Source: Invesco, for illustrative purposes only and does not constitute a recommendation of the suitability of any investment strategy for a particular investor. Past performance is not a guarantee of future results.

Conclusion

Fixed income factors are simply groups of bonds that have tended to exhibit specific performance characteristics over time. Although they are quite straightforward, they will not magically solve investor problems - an investor’s specific challenges and constraints must be considered when determining how factor-based strategies might provide an investment solution. In Part 2 of this two-part series, we highlight how investors could use fixed income factors to help solve the dilemma highlighted above: investing in fixed income in a low yield environment.

Appendix: Details of factor construction

To build individual factor portfolios, we utilize a non-parametric filtering and bucketing process. The starting universe for each factor is the Bloomberg Barclays High Yield (2% Capped) Index.

To construct the carry factor, we filter out bonds rated CCC+ and below. We do this because we find that the primary metric we utilize to define carry, option-adjusted spread (OAS), is not a good indicator of credit quality for very low quality, high yield bonds. After filtering out those securities, we create a portfolio of bonds in the top 10% of the filtered universe in terms of spread. Those securities are then weighted based on face-value, which is the bond equivalent of capitalization weighting in equities. We do not control for rating, sector, or duration. This portfolio is rebalanced monthly 4.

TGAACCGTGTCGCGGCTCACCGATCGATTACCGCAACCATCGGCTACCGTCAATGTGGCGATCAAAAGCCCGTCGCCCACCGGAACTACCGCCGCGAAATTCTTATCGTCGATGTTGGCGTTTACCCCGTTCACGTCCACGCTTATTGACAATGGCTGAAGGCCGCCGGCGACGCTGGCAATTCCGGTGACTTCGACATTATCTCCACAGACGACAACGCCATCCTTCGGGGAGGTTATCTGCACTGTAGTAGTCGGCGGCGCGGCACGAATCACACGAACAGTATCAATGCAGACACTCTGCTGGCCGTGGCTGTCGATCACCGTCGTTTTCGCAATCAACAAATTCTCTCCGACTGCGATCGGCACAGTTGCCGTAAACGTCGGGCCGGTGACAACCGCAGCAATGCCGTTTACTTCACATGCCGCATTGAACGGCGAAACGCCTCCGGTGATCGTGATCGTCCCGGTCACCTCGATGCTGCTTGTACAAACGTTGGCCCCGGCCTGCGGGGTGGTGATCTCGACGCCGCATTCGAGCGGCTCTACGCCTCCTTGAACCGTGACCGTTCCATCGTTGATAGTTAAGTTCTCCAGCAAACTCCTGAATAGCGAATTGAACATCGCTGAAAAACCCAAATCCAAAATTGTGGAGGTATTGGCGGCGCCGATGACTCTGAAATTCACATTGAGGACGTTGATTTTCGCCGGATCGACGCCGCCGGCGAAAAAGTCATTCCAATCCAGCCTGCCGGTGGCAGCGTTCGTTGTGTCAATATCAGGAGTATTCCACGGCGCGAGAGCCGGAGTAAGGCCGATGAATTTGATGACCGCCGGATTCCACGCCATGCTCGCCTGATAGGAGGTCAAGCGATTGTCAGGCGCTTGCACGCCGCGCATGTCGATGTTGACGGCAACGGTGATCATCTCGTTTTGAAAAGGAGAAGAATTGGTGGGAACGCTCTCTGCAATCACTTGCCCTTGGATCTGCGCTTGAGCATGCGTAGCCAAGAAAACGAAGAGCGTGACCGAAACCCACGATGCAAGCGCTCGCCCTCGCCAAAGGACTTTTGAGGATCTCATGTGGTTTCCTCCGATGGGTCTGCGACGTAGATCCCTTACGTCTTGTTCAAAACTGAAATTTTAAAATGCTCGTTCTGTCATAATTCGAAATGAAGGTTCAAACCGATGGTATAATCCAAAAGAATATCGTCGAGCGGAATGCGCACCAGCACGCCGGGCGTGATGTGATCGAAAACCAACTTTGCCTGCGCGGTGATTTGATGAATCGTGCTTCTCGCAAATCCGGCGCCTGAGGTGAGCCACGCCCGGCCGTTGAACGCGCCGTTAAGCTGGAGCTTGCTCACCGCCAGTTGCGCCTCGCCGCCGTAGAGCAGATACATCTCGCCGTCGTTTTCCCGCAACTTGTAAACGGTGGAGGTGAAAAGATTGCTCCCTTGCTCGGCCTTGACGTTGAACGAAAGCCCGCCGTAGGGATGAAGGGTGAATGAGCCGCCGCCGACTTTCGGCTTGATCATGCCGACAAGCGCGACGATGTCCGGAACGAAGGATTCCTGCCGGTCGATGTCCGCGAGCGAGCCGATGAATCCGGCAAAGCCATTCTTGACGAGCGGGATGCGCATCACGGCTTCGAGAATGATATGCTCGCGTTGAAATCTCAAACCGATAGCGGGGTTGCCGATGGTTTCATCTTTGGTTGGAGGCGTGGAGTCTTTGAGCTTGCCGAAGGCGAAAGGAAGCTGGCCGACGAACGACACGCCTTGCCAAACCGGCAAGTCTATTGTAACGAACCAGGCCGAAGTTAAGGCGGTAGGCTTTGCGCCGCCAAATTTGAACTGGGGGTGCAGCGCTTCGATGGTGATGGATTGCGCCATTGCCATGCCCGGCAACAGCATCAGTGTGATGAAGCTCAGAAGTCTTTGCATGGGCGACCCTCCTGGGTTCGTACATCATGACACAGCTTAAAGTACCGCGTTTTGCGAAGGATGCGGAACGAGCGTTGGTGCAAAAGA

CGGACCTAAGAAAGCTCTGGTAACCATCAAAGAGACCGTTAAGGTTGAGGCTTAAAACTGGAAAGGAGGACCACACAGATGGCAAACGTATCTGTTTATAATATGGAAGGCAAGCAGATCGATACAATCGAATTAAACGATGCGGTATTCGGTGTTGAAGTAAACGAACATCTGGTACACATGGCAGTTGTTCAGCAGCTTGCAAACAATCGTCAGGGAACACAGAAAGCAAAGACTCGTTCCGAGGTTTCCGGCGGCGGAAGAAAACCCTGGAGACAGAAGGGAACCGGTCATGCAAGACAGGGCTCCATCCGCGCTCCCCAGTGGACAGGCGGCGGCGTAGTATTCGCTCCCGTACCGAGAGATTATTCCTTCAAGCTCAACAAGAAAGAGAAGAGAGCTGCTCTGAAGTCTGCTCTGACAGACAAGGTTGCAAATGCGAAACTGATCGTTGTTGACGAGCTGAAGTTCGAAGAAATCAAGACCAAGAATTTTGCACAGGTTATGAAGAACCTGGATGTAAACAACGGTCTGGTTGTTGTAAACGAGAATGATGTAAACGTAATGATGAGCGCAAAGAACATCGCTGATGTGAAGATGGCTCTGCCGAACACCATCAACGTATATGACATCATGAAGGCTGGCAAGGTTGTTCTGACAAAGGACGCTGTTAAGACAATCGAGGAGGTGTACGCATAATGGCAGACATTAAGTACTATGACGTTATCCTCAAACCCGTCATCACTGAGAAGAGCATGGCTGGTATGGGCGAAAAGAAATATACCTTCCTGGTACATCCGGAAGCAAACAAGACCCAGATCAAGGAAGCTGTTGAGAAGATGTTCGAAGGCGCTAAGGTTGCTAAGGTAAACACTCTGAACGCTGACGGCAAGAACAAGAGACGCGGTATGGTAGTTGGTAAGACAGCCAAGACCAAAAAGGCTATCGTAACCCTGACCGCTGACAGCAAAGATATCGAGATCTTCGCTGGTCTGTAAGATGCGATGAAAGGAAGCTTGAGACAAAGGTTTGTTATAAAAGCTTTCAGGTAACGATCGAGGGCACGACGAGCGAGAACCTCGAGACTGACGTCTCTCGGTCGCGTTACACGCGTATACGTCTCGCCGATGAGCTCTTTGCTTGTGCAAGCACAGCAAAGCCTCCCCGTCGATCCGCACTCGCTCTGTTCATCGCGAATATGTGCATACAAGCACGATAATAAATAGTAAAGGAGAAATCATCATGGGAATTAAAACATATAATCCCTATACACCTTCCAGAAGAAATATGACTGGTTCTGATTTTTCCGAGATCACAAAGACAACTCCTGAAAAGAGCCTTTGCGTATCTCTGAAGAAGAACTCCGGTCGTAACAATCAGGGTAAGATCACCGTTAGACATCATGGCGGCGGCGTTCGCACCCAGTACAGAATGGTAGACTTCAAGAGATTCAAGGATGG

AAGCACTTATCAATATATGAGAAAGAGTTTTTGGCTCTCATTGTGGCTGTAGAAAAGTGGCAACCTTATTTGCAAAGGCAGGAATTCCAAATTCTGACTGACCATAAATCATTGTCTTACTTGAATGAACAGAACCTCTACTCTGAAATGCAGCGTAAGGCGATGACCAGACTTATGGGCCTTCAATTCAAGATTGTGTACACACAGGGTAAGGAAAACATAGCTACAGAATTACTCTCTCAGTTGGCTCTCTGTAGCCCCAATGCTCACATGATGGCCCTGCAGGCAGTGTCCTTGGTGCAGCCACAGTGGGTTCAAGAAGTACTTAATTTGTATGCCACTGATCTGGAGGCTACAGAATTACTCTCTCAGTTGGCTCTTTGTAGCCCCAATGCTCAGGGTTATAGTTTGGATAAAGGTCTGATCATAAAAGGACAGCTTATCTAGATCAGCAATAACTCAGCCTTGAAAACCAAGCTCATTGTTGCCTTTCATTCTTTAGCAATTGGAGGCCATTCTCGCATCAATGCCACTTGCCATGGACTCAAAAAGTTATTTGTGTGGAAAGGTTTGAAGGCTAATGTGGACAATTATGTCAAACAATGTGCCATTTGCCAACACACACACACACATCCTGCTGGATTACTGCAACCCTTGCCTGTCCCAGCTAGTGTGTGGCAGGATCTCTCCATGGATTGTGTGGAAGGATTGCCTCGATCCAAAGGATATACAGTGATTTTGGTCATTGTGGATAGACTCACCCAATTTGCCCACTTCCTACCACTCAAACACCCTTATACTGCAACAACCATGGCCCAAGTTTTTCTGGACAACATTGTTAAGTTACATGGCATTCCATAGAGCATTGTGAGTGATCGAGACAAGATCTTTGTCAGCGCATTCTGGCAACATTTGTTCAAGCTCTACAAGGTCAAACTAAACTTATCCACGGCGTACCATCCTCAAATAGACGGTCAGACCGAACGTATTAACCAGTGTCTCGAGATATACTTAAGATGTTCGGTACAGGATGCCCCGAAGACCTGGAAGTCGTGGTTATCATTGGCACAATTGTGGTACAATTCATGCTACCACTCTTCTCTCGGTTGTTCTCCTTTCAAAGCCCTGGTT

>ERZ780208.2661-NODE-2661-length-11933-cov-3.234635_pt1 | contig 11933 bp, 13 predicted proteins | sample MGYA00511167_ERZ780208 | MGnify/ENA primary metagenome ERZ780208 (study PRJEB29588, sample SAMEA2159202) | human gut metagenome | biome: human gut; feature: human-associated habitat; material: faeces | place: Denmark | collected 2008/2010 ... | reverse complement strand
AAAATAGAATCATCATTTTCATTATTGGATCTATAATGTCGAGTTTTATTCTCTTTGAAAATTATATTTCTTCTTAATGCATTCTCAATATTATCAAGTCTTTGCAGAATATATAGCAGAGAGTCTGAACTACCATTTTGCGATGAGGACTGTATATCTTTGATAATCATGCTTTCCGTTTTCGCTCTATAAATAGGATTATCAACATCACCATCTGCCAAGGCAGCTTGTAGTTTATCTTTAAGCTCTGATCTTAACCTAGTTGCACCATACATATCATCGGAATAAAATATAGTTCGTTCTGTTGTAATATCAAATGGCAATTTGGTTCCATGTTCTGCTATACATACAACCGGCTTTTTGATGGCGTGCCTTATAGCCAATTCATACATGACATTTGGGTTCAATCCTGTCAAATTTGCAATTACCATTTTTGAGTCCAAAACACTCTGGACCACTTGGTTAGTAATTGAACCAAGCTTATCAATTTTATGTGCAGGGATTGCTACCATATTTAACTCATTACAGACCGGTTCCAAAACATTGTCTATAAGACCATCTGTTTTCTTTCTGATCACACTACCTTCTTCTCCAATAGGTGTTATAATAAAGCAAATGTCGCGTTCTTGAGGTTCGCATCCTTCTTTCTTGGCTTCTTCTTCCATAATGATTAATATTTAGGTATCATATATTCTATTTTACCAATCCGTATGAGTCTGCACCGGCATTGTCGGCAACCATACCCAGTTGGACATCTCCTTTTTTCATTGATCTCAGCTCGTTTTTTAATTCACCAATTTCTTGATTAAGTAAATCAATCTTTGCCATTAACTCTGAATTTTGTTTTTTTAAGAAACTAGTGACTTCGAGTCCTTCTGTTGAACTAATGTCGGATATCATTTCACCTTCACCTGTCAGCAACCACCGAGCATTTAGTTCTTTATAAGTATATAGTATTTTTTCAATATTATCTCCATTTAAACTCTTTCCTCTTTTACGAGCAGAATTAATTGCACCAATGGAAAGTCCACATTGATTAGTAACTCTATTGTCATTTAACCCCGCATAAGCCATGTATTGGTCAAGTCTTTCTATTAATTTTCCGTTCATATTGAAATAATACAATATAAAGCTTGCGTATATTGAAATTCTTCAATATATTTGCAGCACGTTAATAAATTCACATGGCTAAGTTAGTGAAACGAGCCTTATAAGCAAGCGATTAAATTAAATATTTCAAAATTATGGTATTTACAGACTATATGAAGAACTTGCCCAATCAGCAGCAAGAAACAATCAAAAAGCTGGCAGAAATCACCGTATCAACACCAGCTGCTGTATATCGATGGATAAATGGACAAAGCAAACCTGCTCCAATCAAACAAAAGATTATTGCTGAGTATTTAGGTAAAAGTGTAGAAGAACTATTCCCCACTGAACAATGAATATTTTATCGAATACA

To construct the value factor, we filter out bonds rated CCC+ and below for the same reason as in the construction of the carry factor. We then create buckets based on rating, sector, and duration. Within each bucket, we select the bonds in the top 10% in terms of OAS. We combine the buckets and weight securities based on face-value. This produces a portfolio with a similar rating, sector, and duration profile as the benchmark, but with a higher OAS. This portfolio is rebalanced monthly.

To construct the low volatility factor, we filter out securities with time-to-maturity of 2.5 years or less and those with a rating of single-B or less. We then create four rating buckets: BB+, BB, BB- and B+. Within each bucket, we select the top 10% of securities in terms of the shortest time-to-maturity (around 2.5 years) and combine the buckets. The resulting portfolio has a shorter duration than the benchmark and a higher credit quality. We find that this filtering process tends to provide a good proxy for the lowest volatility portfolio 5. This portfolio is rebalanced monthly.

Source: Invesco. Ratings are the average ratings of Fitch, Moody’s, and S&P. For illustrative purposes only and do not constitute a recommendation of the suitability of any investment strategy for a particular investor.
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Notes:

  1. To represent the broad high yield market, we use the Bloomberg Barclays US High Yield 2% Issuer Capped Bond Index. This is also defined as the broad market or the universe.
  2. For details about the construction of each factor, please see the Appendix.
  3. Shorter time-to-maturity leads to shorter duration, which leads to less price sensitivity to changes in interest rates or credit spreads, which mechanically drives the lower volatility of these bonds.
  4. To implement a carry (or value or low volatility) strategy in practice, an investor could refrain from selling securities each time they moved out of the top 10% of carry bonds and only sell when a security moves outside of the 15% or 20% of widest spread bonds in the universe, for example. This would produce a portfolio with similar characteristics as the raw carry factor but would mitigate turnover. This is important in the high yield market in which implementation costs can erode the potential premiums associated with factors.
  5. We do not merely buy the securities with the lowest historical volatilities because many of the securities in the current index may have not existed within the window of backward-looking volatility. For example, there was only a 57% overlap between the names in the high yield index on Dec. 31, 2020, and Dec. 31, 2019.